`math.cosh(b) # returns the inverse hyperbolic cosine of 'b' in radians # Out: 3.7621956910836314math.atan(math.pi) # returns the arc tangent of 'pi' in radians # Out: 1.2626272556789115math.hypot(a, b) # returns the Euclidean norm, same as math.sqrt(aa + bb)`

#### Out: 2.23606797749979

Note that math.hypot(x, y) is also the length of the vector (or Euclidean distance) from the origin (0, 0) to the point (x, y).

To compute the Euclidean distance between two points (x1, y1) & (x2, y2) you can use math.hypot as follows

`math.hypot(x2-x1, y2-y1)`

`math.degrees(a)`

#### Out: 57.29577951308232

`math.radians(57.29577951308232)`

## Python Simple Mathematical Operators: Inplace Operations

It is common within applications to need to have code like this:

`a = a + 1ora = a * 2`

There is an eﬀective shortcut for these in place operations:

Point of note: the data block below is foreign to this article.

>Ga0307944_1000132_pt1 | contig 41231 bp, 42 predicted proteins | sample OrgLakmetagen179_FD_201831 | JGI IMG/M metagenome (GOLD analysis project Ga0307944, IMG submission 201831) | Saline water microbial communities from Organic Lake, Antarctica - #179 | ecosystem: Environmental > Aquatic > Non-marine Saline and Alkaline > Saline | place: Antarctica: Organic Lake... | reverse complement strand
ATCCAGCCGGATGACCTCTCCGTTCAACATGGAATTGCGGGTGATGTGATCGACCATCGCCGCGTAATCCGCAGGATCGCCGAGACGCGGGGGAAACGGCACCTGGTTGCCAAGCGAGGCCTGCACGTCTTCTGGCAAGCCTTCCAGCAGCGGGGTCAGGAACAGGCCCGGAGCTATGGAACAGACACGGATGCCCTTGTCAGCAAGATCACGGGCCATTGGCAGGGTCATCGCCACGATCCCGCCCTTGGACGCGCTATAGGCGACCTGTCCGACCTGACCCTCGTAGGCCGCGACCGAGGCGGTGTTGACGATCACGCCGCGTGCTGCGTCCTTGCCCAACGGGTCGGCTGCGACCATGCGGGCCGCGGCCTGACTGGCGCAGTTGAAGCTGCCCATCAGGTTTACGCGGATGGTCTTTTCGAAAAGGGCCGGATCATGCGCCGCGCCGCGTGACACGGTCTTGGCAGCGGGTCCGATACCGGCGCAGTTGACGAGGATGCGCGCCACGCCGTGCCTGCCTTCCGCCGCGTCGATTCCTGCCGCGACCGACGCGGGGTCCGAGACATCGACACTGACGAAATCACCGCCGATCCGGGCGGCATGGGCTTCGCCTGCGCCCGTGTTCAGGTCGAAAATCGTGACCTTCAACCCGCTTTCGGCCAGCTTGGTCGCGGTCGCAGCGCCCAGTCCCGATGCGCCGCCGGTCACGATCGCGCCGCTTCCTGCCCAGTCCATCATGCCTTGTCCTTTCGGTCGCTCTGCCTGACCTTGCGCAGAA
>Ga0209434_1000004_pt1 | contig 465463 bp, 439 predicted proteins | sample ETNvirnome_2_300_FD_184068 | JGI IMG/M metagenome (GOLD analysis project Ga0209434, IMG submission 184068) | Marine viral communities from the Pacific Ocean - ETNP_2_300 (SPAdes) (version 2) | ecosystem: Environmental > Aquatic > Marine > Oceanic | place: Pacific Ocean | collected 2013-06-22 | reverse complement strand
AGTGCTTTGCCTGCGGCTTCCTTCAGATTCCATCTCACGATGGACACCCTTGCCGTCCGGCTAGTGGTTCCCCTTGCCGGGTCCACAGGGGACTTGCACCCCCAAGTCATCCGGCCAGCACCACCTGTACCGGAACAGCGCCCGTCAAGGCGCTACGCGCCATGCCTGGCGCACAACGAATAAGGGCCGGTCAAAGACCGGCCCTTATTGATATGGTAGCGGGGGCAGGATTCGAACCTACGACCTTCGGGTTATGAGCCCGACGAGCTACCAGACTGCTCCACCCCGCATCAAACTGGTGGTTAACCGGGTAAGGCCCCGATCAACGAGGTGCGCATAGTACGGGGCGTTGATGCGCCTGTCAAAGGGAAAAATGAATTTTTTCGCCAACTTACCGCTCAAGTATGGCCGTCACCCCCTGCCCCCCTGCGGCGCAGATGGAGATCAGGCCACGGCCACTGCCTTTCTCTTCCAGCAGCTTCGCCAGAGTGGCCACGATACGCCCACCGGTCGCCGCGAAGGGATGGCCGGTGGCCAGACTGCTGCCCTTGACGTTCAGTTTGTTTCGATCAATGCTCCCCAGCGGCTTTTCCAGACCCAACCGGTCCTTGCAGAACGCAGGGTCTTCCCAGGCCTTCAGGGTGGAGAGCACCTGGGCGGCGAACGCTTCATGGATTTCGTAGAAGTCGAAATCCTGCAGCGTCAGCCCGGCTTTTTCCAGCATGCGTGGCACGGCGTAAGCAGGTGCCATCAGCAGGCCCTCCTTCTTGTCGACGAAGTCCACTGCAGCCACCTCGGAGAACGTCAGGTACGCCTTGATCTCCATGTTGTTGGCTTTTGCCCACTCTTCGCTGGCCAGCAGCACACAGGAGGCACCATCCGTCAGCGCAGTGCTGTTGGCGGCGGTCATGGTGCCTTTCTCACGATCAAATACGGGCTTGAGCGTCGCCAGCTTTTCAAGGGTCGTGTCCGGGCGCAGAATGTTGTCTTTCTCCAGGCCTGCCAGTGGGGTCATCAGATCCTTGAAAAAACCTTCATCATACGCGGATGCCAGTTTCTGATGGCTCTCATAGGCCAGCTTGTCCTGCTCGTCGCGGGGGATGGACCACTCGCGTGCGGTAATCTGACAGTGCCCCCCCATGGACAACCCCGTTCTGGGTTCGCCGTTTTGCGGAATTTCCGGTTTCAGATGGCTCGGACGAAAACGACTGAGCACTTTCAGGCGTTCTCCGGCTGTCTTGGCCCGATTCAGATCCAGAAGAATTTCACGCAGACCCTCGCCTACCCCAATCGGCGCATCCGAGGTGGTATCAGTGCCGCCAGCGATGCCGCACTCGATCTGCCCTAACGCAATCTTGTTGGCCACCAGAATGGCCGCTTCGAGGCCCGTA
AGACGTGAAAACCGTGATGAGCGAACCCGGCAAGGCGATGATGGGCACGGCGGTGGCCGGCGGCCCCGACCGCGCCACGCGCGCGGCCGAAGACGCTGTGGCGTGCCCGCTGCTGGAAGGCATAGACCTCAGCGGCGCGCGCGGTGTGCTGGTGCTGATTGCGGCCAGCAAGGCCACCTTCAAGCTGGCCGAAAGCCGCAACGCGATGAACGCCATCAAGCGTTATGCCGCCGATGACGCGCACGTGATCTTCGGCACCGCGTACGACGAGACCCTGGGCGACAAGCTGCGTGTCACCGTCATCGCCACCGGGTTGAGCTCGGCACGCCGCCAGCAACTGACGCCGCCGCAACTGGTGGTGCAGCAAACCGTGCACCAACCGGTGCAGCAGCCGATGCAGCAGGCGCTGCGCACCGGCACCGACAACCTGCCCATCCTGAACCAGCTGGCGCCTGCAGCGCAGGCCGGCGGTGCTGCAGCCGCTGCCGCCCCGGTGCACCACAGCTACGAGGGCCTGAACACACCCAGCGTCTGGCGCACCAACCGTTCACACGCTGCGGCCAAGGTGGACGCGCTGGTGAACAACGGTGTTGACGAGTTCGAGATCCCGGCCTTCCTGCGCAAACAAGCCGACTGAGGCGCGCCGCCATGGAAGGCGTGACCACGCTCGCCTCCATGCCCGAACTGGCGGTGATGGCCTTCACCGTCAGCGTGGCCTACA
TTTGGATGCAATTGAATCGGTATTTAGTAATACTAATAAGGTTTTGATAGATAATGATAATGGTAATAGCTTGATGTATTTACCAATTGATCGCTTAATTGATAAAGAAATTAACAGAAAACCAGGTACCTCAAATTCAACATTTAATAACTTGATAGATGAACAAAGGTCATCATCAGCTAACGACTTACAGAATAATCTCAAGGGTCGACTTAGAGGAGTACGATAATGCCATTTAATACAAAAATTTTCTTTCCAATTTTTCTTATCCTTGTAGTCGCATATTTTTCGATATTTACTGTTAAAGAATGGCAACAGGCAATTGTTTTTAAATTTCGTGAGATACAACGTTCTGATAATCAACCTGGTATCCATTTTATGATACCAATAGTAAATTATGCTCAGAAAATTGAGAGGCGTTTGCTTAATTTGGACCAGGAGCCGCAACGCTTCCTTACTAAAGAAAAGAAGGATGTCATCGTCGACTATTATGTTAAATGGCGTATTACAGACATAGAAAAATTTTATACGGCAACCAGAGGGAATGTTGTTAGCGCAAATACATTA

`a += 1anda *= 2`

Any mathematic operator can be used before the ‘=’ character to make an inplace operation:

-= decrement the variable in place

+= increment the variable in place

*= multiply the variable in place

/= divide the variable in place

//= floor divide the variable in place # Python 3

%= return the modulus of the variable in place

**= raise to a power in place

Other in place operators exist for the bitwise operators (^, | etc)

## Python Simple Mathematical Operators: Subtraction

`a, b = 1, 2`

#### Using the “-” operator:

`b - a # = 1import operator # contains 2 argument arithmetic functionsoperator.sub(b, a) # = 1Possible combinations (builtin types):`

int and int (gives an int)

int and float (gives a float)

int and complex (gives a complex)

float and float (gives a float)

float and complex (gives a complex)

complex and complex (gives a complex)

## Python Simple Mathematical Operators: Multiplication